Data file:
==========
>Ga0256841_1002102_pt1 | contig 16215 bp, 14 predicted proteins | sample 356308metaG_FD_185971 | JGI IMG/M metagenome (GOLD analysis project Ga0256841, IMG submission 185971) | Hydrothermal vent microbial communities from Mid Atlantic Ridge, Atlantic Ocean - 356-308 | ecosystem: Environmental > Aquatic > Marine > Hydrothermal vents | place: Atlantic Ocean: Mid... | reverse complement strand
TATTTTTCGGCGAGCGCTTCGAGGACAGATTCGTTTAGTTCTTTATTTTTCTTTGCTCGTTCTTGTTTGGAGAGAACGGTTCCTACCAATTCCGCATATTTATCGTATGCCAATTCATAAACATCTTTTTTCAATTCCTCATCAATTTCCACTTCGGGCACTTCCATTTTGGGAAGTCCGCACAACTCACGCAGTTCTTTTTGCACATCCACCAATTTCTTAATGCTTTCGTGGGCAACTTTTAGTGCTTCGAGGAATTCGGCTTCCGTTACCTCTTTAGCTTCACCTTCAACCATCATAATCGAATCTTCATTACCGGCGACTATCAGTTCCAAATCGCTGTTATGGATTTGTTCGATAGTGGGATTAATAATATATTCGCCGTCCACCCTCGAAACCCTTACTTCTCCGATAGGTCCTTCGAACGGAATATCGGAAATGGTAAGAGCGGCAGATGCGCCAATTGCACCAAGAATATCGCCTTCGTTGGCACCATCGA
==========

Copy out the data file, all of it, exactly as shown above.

>Ga0256841_1002102_pt1 | contig 16215 bp, 14 predicted proteins | sample 356308metaG_FD_185971 | JGI IMG/M metagenome (GOLD analysis project Ga0256841, IMG submission 185971) | Hydrothermal vent microbial communities from Mid Atlantic Ridge, Atlantic Ocean - 356-308 | ecosystem: Environmental > Aquatic > Marine > Hydrothermal vents | place: Atlantic Ocean: Mid... | reverse complement strand
TATTTTTCGGCGAGCGCTTCGAGGACAGATTCGTTTAGTTCTTTATTTTTCTTTGCTCGTTCTTGTTTGGAGAGAACGGTTCCTACCAATTCCGCATATTTATCGTATGCCAATTCATAAACATCTTTTTTCAATTCCTCATCAATTTCCACTTCGGGCACTTCCATTTTGGGAAGTCCGCACAACTCACGCAGTTCTTTTTGCACATCCACCAATTTCTTAATGCTTTCGTGGGCAACTTTTAGTGCTTCGAGGAATTCGGCTTCCGTTACCTCTTTAGCTTCACCTTCAACCATCATAATCGAATCTTCATTACCGGCGACTATCAGTTCCAAATCGCTGTTATGGATTTGTTCGATAGTGGGATTAATAATATATTCGCCGTCCACCCTCGAAACCCTTACTTCTCCGATAGGTCCTTCGAACGGAATATCGGAAATGGTAAGAGCGGCAGATGCGCCAATTGCACCAAGAATATCGCCTTCGTTGGCACCATCGA